A step methinks may pass the stream, So little distant dangers seem; So we mistake the future's face, Ey'd through hope’s deluding glass : As yon summits soft and fair, Clad in colours of the air, Which to those who journey near, Barren, brown, and rough appear: Still we tread the same coarse way, The present's still a cloudy day.

O may I with myself agree,
And never covet what I see:
Content me with an humble shade,
My passions tam'd, my wishes laid;
For while our wishes wildly roll,
We banish Quiet from the soul ;
'Tis thus the busy beat the air;
And misers gather wealth and care.

Now, ev'n now, my joys run high, As on the mountain turf I lie; While the wanton zephyr sings, And in the vale perfumes his wings; While the waters murmur deep; While the shepherd charms his sheep;

While the birds unbounded fly,
And with music fill the sky,
Now, ev'n now, my joys run high. -

Be full, ye courts, be great who will ; Search for peace with all your skill: Open wide the lofty door,' .. Seek her on the marble floor: In vain you search, she is not there ; In vain ye search the domes of care! Grass and flow’rs Quiet treads, On the meads and mountain heads, Along with Pleasure close ally'd, Ever by each other's side : And often, by the murm'ring rill, Hears the thrush, while all is still, Within the groves of Grongar Hill.


[Bruce.] Hail, native land! where on the flowery banks Of Leven, Beauty ever-blooming dwells. A wreath of roses, dropping with the dews Of morning, circles her ambrosial locks Loose waving o'er her shoulders: where she treads, Attendant on her steps, the blushing Spring And Summer wait, to raise the various flowers Beneath her footsteps ; while the cheerful birds Carol their joy, and hail her as she comes, Inspiring vernal love and vernal joy.

Attend, Agricola ! who to the noise of public life prefer’st the calmer scenes Of solitude, and sweet domestic bliss ; Joys all thine own! Attend thy poet's strain, Who triumphs in thy friendship, while he paints The pastoral mountains, the poetic streams, Where raptur'd Contemplation leads thy walk, While silent Evening on the plain descends.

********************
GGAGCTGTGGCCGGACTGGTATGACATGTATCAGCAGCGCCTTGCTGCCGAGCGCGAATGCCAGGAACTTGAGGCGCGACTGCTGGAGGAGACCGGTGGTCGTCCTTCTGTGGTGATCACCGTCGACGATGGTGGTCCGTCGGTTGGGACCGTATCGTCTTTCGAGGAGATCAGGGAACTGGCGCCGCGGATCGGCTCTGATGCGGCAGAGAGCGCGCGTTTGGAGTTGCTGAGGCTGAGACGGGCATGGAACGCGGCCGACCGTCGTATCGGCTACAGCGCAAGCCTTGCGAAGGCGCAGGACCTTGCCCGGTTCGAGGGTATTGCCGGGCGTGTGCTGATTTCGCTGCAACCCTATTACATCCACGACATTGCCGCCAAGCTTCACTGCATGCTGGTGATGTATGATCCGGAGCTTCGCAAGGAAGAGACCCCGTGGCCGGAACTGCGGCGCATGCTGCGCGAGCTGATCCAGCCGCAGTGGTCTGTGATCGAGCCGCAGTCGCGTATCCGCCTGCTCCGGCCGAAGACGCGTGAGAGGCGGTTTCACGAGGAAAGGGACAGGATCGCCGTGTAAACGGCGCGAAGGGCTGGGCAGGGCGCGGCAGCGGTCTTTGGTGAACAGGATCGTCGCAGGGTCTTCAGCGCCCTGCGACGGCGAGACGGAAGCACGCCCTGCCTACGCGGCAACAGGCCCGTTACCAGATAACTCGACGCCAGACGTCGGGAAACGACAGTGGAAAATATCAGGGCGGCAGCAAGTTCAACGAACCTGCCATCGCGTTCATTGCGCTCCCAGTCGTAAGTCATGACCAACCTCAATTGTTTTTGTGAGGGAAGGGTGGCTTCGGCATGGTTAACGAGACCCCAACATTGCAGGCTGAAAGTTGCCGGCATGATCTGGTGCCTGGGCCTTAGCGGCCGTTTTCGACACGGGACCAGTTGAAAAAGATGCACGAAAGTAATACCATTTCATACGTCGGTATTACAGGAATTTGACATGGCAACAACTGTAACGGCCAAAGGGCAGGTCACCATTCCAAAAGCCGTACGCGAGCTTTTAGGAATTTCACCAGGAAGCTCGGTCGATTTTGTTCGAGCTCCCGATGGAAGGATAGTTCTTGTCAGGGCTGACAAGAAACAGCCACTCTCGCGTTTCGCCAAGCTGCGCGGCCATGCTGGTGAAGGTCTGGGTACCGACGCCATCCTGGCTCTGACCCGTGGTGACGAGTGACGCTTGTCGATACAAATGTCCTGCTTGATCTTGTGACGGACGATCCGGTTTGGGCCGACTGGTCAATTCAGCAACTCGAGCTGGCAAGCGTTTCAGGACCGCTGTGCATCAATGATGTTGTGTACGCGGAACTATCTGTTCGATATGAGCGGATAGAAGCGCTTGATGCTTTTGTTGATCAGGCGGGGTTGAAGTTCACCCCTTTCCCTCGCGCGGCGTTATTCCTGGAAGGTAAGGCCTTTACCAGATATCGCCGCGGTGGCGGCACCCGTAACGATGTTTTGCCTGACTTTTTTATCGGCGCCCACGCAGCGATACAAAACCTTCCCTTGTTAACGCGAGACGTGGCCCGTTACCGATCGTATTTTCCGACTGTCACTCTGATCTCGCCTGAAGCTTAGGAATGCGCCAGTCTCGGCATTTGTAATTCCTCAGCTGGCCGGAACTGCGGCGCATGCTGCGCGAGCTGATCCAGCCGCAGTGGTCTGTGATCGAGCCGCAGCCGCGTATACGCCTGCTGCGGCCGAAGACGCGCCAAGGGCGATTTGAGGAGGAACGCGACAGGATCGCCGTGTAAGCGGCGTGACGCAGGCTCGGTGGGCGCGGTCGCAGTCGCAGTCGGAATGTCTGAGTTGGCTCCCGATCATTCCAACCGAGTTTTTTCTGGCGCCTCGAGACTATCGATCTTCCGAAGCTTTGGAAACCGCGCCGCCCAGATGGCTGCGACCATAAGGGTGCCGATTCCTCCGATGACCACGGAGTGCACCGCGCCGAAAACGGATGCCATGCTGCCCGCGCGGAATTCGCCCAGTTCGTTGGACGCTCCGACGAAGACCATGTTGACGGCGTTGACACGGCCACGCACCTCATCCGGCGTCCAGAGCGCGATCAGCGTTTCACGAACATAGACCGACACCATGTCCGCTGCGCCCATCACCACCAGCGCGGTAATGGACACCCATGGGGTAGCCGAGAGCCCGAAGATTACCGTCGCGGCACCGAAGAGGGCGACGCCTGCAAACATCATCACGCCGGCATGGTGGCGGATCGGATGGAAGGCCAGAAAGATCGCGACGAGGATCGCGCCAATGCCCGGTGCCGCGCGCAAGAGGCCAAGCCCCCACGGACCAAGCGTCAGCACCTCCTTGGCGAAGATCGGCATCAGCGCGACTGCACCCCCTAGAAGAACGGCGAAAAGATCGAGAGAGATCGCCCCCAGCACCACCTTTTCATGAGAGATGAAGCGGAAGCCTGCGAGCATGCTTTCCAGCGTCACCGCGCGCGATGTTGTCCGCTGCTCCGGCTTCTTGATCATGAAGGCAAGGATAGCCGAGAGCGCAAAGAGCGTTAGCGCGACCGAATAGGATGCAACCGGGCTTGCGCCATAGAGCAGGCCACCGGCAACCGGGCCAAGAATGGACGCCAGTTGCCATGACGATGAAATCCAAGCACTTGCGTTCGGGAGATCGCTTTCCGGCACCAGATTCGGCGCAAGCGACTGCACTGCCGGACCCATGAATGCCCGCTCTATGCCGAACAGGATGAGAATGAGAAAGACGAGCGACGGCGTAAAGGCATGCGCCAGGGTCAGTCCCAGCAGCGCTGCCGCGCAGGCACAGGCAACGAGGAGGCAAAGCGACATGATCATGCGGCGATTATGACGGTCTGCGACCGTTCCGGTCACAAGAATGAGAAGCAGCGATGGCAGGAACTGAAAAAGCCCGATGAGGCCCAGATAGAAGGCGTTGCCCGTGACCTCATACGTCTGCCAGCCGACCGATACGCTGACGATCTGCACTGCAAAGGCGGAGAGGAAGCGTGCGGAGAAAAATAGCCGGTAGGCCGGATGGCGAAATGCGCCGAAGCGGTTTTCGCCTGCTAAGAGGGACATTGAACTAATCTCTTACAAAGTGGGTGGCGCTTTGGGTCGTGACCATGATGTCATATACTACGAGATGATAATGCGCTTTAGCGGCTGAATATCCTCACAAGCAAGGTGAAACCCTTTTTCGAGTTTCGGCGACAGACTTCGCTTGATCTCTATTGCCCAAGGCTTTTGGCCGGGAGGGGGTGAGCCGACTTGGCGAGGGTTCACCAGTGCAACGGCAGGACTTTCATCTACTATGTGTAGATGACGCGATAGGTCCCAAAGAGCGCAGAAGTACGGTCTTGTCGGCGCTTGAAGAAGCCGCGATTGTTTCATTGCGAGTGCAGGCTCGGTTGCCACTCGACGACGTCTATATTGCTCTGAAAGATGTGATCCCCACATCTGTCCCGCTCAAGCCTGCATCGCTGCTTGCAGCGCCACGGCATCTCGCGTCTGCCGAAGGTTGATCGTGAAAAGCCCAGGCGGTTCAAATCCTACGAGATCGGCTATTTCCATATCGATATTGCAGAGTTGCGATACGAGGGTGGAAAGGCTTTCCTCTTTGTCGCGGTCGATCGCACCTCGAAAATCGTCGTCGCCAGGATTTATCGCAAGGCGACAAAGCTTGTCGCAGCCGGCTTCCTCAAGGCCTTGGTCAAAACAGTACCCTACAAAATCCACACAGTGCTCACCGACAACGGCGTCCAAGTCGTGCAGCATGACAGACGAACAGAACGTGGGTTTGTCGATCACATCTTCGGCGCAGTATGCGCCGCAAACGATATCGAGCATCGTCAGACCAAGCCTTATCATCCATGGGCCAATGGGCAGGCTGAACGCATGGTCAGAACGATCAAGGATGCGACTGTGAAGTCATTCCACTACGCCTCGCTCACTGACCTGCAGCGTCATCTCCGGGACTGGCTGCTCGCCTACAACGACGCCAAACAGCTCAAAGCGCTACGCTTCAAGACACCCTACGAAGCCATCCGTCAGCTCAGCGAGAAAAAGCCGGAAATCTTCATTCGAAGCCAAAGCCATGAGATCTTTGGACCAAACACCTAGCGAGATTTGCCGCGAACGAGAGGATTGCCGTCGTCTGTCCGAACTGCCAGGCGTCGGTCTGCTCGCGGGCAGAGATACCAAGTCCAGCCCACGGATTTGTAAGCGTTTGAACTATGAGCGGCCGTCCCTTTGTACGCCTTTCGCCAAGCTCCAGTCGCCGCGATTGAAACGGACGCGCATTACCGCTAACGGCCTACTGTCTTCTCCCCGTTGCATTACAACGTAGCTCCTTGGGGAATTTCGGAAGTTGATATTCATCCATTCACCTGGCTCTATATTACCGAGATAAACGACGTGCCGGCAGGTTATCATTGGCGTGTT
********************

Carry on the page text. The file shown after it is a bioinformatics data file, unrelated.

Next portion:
* This beautiful expanse of water, which is near twelve miles in circumference, is memorable in history, by the escape of Mary, Queen of Scots, from her confinement in the castle of Lochleven, which is situated on one of the islands near the centre of the lake,

Between two mountains, whose o'erwhelming tops, In their swift course, arrest the bellying clouds, A pleasant valley lies. Upon the south A narrow opening parts the craggy hills, Through which the lake, that beautifies the vale, Pours out its ample waters. Spreading on, And widening by degrees, it stretches porth To the high Ochel, from whose snowy top The streams that feed the lake flow thund'ring down.

The twilight trembles o'er the misty hills,
Twinkling with dews: and whilst the bird of day
Tunes his ethereal note, and wakes the wood-
Bright from the crimson curtains of the morn,
The Sun, appearing in his glory, throws
New robes of beauty over heaven and earth.

O now, while Nature smiles in all her works,
Oft let me trace thy cowslip-cover'd banks,
O Leven! and the landscape measure round.
From gay Kinross, whose stately tufted groves
Nod o'er the lake, transported let mine eye
Wander o'er all the various chequer'd scene,
Of wilds, and fertile fields, and glittering streams,
To ruin'd Arnot; or ascend the height
Of rocky Lomond, where a rivulet pure

Bursts from the ground, and through the crumbled crags
Tinkles amusive. From the mountain's top,
Around me spread, I see the goodly scene.
Inclosures green, that promise to the swain
The future harvest; many-colour'd meads;
Irriguous vales, where cattle lowe: and sheep,
That whiten half the hills; sweet rural farms
Oft interspers’d, the seats of pastoral love
And innocence; with many a spiry dome
Sacred to heav'n, around whose hallow'd walls
Our fathers slumber in the narrow house.
Gay, beauteous villas, bosom’d in the woods,
Like constellations in the starry sky,
Complete the scene. The vales, the vocal hills,
The woods, the waters, and the heart of man,
Send out a general song ; 'tis beauty all .
To poet's eye, and music to his ear.

Nor is the shepherd silent on his hill, His flocks around; nor school-boys, as they creep, Slow-pac'd, tow'rd school; intent, with oaten pipe They wake by turns wild music on the way,

Behold the man of sorrows hail the light! New risen from the bed of pain; where late, Toss'd to and fro upon a couch of thorns,

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